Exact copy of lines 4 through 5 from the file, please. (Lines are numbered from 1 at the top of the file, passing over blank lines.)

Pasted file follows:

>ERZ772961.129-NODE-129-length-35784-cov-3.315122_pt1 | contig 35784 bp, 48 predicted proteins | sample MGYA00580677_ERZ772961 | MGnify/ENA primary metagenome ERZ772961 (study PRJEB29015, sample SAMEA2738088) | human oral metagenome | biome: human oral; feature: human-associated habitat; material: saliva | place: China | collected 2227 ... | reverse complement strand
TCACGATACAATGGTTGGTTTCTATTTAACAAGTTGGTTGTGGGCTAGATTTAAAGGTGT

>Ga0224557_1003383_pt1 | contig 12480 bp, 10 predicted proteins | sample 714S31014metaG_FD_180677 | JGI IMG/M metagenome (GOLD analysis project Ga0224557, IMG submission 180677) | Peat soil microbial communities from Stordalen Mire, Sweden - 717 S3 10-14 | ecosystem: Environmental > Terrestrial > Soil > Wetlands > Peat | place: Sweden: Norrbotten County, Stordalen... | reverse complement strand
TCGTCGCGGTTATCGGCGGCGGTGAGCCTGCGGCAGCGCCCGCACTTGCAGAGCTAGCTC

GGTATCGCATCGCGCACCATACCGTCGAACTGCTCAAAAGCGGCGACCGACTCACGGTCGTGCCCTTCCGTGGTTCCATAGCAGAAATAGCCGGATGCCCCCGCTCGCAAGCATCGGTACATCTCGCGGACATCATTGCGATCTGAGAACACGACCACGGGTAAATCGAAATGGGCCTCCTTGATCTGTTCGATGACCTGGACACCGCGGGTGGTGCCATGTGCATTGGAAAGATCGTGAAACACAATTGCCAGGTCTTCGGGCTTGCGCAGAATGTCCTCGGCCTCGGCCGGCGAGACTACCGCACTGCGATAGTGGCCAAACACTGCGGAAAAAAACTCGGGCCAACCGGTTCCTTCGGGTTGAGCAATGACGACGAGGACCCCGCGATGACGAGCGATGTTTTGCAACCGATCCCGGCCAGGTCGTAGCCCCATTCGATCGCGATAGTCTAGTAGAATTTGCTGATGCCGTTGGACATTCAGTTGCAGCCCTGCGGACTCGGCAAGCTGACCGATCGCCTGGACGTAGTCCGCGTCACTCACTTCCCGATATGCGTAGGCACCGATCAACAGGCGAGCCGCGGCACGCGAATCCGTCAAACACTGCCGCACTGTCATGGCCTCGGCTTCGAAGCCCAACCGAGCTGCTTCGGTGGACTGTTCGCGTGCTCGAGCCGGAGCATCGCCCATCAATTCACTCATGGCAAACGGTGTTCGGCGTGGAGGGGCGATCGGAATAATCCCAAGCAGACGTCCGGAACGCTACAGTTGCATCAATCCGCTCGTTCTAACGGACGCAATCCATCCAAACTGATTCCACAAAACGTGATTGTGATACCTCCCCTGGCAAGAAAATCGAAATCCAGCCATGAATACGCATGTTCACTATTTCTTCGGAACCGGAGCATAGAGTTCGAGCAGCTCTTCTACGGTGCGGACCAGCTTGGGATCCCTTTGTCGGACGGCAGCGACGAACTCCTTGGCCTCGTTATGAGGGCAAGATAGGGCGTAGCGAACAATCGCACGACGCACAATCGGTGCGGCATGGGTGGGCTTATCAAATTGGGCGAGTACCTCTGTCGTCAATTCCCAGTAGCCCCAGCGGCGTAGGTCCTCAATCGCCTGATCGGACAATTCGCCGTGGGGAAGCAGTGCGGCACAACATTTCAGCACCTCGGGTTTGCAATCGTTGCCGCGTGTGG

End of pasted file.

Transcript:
TCGTCGCGGTTATCGGCGGCGGTGAGCCTGCGGCAGCGCCCGCACTTGCAGAGCTAGCTC

GGTATCGCATCGCGCACCATACCGTCGAACTGCTCAAAAGCGGCGACCGACTCACGGTCGTGCCCTTCCGTGGTTCCATAGCAGAAATAGCCGGATGCCCCCGCTCGCAAGCATCGGTACATCTCGCGGACATCATTGCGATCTGAGAACACGACCACGGGTAAATCGAAATGGGCCTCCTTGATCTGTTCGATGACCTGGACACCGCGGGTGGTGCCATGTGCATTGGAAAGATCGTGAAACACAATTGCCAGGTCTTCGGGCTTGCGCAGAATGTCCTCGGCCTCGGCCGGCGAGACTACCGCACTGCGATAGTGGCCAAACACTGCGGAAAAAAACTCGGGCCAACCGGTTCCTTCGGGTTGAGCAATGACGACGAGGACCCCGCGATGACGAGCGATGTTTTGCAACCGATCCCGGCCAGGTCGTAGCCCCATTCGATCGCGATAGTCTAGTAGAATTTGCTGATGCCGTTGGACATTCAGTTGCAGCCCTGCGGACTCGGCAAGCTGACCGATCGCCTGGACGTAGTCCGCGTCACTCACTTCCCGATATGCGTAGGCACCGATCAACAGGCGAGCCGCGGCACGCGAATCCGTCAAACACTGCCGCACTGTCATGGCCTCGGCTTCGAAGCCCAACCGAGCTGCTTCGGTGGACTGTTCGCGTGCTCGAGCCGGAGCATCGCCCATCAATTCACTCATGGCAAACGGTGTTCGGCGTGGAGGGGCGATCGGAATAATCCCAAGCAGACGTCCGGAACGCTACAGTTGCATCAATCCGCTCGTTCTAACGGACGCAATCCATCCAAACTGATTCCACAAAACGTGATTGTGATACCTCCCCTGGCAAGAAAATCGAAATCCAGCCATGAATACGCATGTTCACTATTTCTTCGGAACCGGAGCATAGAGTTCGAGCAGCTCTTCTACGGTGCGGACCAGCTTGGGATCCCTTTGTCGGACGGCAGCGACGAACTCCTTGGCCTCGTTATGAGGGCAAGATAGGGCGTAGCGAACAATCGCACGACGCACAATCGGTGCGGCATGGGTGGGCTTATCAAATTGGGCGAGTACCTCTGTCGTCAATTCCCAGTAGCCCCAGCGGCGTAGGTCCTCAATCGCCTGATCGGACAATTCGCCGTGGGGAAGCAGTGCGGCACAACATTTCAGCACCTCGGGTTTGCAATCGTTGCCGCGTGTGG